Oil for fuel and thought
The price of crude oil is hovering around the mid 30s per barrel at the time of writing. Not only is it wreaking havoc for oil companies, their suppliers and the economies of oil exporting countries and all the other beneficiaries of the revenue streams: it also raises the question whether recent years’ significant investments into eco-vessels and ever bigger ships have been in vain.
How does Torvald Klaveness as a ship owner and operator think and respond to the current low oil price environment? We try to look at the big picture and explore possible future scenarios, so that investment decisions are robust and include embedded optionality.
Using oil as the energy source for ships started in the early 20th century, taking over from coal driven steam engines. According to Daniel Yergin, the author of notable books on the oil market such as The Price and The Quest, it was the British navy, betting on oil as fuel for its vessels that drove the development of oil fueled vessels engines. Despite not having any domestic oil resources on its own, the Brits thought that access to the newly discovered oil resources in Persia (present day Iran), Borneo and other places would suffice to engine their globally present navy, and to maintain their supremacy over Germany, which also invested heavily in building a deep sea Navy in an arms race with Britain at the time. Today, more than 100 years later, oil is still the king among ship fuels. Alternative fuels, such as hydrocarbon based liquefied natural gas, electricity and fuel cell engines all have major hurdles to overcome before being able to replace oil fully. So, for the next 10 to 20 years, we believe the oil, and the price of it, will be an integral part of shipping.
Often being the single determining factor in optimizing sailing speed or a vessel’s trade pattern, ship owners, operators and cargo owners all need to be on top of the oil market and its impact on costs of transporting goods overseas. Even with crude oil prices below $40/bbl, the cost of fuel still constitutes approximately 50% of the cost of transporting dry bulk goods on Supra- and Panamax vessels. In the foreseeable future, increased complexity and the cost of burning oil at sea will increase with an expected roll-out of a global sulfur emission cap in 2020, reduction in NOx emission in the USA (Tier III regulations) from 2016 and a potential carbon emission tax or a cap-and-trade scheme for international shipping further down the line.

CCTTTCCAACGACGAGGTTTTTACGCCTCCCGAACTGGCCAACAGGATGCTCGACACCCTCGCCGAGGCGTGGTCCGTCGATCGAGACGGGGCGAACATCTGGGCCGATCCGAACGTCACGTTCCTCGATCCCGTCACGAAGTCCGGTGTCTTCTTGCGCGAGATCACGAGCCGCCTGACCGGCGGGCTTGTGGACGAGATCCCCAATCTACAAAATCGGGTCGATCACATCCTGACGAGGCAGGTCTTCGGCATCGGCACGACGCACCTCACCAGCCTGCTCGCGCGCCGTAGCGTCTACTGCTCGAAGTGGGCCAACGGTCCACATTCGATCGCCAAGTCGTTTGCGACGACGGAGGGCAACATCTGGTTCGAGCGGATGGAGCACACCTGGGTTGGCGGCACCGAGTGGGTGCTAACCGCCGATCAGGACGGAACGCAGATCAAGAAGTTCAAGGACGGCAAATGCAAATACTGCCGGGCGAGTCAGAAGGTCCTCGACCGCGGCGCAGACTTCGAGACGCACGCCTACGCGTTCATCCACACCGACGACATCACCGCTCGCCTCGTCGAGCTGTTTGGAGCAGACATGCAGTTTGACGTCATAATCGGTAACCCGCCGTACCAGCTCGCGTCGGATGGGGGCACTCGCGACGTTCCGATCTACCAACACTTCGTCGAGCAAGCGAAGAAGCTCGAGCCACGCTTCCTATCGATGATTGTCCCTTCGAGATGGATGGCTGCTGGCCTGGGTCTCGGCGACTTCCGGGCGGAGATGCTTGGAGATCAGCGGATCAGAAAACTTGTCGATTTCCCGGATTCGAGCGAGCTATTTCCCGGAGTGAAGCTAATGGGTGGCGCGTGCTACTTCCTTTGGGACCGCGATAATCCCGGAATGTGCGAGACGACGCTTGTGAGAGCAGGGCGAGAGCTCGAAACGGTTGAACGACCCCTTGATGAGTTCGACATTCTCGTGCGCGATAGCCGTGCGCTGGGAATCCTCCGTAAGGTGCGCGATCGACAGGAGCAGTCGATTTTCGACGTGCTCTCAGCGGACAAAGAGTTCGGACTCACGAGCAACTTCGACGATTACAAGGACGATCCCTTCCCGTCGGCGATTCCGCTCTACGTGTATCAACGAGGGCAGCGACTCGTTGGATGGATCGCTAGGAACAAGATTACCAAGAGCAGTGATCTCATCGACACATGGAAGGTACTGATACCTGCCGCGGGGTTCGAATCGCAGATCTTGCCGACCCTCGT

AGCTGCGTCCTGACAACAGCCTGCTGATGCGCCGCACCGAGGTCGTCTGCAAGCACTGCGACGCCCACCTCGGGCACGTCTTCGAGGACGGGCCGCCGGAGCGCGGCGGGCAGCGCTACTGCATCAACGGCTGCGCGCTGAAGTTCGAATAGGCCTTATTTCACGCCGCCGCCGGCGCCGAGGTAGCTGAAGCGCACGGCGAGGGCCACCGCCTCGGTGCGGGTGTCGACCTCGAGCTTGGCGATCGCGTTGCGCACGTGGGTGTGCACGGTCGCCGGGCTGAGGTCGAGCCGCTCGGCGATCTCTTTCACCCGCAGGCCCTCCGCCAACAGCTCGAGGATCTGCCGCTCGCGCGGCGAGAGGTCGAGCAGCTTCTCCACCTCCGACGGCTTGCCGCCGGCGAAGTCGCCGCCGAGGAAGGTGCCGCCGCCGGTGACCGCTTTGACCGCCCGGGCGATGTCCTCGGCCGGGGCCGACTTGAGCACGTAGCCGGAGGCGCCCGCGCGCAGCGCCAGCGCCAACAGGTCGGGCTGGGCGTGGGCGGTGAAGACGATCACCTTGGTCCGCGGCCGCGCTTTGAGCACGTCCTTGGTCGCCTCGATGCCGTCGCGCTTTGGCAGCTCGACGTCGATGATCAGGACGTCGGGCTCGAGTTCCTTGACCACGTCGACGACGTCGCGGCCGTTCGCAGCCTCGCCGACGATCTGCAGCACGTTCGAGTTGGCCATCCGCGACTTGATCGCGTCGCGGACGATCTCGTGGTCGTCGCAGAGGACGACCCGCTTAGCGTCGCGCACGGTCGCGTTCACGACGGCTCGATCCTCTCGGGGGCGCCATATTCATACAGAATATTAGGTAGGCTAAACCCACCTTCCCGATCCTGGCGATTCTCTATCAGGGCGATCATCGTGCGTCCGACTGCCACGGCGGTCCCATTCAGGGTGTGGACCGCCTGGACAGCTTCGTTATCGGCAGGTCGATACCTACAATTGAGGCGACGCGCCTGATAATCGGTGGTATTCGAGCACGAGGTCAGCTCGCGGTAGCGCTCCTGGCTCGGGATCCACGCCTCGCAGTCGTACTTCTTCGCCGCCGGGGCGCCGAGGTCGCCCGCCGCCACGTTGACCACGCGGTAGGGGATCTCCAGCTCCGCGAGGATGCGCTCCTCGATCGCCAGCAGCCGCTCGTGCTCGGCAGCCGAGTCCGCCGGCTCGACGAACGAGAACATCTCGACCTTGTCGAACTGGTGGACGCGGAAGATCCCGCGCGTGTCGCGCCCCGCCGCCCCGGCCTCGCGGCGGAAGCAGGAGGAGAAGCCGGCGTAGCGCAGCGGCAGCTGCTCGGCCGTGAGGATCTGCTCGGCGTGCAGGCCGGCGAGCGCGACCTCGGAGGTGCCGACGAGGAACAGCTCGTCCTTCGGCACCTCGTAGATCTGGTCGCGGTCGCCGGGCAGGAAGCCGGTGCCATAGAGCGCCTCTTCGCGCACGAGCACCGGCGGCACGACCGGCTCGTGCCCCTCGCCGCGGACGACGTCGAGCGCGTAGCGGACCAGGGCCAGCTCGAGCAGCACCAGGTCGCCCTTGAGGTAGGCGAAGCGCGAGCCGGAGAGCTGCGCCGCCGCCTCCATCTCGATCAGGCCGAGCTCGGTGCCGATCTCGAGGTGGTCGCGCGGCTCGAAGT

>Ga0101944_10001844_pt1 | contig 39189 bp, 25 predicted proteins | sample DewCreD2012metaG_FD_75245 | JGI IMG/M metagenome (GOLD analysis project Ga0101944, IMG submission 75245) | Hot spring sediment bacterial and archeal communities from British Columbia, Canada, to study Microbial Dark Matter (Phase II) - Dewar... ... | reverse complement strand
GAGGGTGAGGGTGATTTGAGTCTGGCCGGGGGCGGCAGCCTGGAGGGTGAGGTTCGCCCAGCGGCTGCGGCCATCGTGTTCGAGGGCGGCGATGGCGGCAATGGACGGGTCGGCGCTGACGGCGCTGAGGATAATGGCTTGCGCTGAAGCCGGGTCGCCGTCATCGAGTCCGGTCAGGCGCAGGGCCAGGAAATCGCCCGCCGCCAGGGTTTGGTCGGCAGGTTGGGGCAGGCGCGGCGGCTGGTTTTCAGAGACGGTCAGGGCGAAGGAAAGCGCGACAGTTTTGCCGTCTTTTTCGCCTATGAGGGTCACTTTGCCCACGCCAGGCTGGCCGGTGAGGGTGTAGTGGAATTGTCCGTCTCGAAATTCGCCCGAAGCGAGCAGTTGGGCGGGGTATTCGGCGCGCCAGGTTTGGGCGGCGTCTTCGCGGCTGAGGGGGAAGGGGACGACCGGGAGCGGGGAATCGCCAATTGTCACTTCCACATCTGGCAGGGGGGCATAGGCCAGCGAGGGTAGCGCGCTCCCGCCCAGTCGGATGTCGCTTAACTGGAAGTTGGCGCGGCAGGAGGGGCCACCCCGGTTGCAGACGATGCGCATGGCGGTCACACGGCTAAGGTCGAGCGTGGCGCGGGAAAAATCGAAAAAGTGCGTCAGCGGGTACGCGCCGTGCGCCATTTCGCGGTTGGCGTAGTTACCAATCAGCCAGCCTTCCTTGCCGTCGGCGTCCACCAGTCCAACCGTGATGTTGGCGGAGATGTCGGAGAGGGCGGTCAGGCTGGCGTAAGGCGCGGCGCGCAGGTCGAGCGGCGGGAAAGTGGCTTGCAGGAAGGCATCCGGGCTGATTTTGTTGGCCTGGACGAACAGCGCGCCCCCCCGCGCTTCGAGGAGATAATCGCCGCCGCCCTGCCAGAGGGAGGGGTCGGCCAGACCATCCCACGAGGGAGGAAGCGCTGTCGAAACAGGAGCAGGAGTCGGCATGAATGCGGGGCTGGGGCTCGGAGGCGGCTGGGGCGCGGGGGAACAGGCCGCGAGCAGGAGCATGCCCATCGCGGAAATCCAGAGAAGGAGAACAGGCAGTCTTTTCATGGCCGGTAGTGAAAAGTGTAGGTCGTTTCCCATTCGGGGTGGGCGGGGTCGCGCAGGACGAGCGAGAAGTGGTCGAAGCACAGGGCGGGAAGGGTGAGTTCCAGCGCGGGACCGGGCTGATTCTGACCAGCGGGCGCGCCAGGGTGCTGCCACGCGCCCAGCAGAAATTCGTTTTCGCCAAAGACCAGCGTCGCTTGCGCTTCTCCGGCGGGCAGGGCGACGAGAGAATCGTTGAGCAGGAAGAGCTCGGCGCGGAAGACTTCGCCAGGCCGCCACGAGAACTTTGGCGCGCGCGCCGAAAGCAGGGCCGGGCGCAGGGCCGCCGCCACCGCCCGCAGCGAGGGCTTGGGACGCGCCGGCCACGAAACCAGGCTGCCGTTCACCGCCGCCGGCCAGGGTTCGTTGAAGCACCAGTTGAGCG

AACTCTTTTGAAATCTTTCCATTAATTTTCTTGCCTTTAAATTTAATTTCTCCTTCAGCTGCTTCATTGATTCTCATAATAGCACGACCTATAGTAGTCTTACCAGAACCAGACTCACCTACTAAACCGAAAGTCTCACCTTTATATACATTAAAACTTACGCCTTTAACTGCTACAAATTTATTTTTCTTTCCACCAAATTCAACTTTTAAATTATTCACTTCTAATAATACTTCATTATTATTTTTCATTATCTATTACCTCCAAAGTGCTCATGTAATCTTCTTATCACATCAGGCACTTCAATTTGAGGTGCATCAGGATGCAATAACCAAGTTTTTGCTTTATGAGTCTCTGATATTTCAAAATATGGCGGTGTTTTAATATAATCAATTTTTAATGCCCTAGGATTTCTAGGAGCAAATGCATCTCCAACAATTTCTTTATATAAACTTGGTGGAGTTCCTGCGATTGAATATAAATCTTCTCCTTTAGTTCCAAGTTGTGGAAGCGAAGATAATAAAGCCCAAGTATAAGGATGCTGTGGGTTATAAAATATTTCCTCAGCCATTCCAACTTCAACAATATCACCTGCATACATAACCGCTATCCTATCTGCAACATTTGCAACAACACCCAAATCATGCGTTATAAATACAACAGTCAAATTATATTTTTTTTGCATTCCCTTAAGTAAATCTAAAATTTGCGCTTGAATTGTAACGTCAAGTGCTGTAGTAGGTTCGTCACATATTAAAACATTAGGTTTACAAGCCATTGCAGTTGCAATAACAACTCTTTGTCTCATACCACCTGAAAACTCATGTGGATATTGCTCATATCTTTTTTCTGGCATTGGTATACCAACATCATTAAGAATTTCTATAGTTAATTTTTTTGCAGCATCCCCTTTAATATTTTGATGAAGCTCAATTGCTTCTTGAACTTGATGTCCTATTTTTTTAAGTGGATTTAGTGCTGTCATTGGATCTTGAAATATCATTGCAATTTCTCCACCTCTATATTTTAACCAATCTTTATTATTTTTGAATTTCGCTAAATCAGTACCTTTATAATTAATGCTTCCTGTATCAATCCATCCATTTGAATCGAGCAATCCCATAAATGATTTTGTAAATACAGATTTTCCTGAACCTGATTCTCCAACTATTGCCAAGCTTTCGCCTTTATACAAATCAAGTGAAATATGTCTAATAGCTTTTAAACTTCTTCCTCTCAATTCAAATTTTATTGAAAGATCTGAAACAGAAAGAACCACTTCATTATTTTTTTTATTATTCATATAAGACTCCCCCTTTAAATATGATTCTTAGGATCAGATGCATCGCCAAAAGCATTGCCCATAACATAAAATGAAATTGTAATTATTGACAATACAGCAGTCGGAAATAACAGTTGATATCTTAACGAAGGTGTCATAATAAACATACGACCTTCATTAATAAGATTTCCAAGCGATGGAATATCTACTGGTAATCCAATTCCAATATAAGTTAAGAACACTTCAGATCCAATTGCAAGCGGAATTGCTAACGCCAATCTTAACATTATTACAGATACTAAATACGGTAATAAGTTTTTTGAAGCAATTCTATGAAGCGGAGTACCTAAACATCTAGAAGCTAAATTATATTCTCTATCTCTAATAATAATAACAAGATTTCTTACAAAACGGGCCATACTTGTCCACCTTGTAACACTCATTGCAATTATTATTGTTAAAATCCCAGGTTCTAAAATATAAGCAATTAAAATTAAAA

So how does volatile energy costs (i.e. the oil price) impact Torvald Klaveness’ ship operations and ship investments? With fuel costs still being 50% of the total running costs of a dry bulk vessel, speed optimization and vessel performance are highly prioritized. Oil price volatility also impacts the balance sheet: lower oil prices reduce inventory value (bunker on board). This is however more than countered with an increased funding need for net current assets. With 30 days credit from fuel oil suppliers, but shorter credits towards freight customers, falling oil prices actually increases working capital needs. Having hedged oil exposure with derivatives towards clearing houses, there is furthermore increased collateral (cash calls) requirements, draining liquidity. A further effect of low oil prices is that it usually depreciates the Norwegian krone vs. the USD. USD denominated companies with a cost base in Norway, such as Torvald Klaveness, will improve its earnings. The risk department at Klaveness assesses and stress tests the portfolio of freight and derivative contracts to investigate the effects on liquidity and the balance sheet from oil price changes. Identifying natural hedges and how oil price changes could impact counterparty risks (e.g. bunker supplier risk) are also part of the process. To manage the above risks, mandates are in place to limit potential cash calls from clearing houses, and market risk is scaled down if there is a risk of it exceeding the allocated loss absorbing capital.
Although oil prices are low, it is hard to peg where they are going short term. Hence, we still keep our heads down on oil price risk, hedging exposure arising from COA business. Looking into the future, we think that any investments should seek to minimize its carbon footprint. Large reduction in current upstream oil investments, increased geopolitical risk in oil exporting countries, taxation on carbon emission and new environmental requirements for ship fuels will most likely contribute to increasing fuel prices from today’s depressed levels. It is interesting to note that the Norwegian elephant discovery of 2011, the Johan Sverdrup field, is currently just about breaking economically even, given today’s prices (according to Rystad Energy). Hence, when investing in newbuildings, we at Klaveness think that a careful approach to consuming oil on ships will be needed. The future being uncertain, embedding optionality for LNG engines, monitoring the development of scrubbers and alternative fuels are all prerequisites to succeed in propelling a shipping company into the future.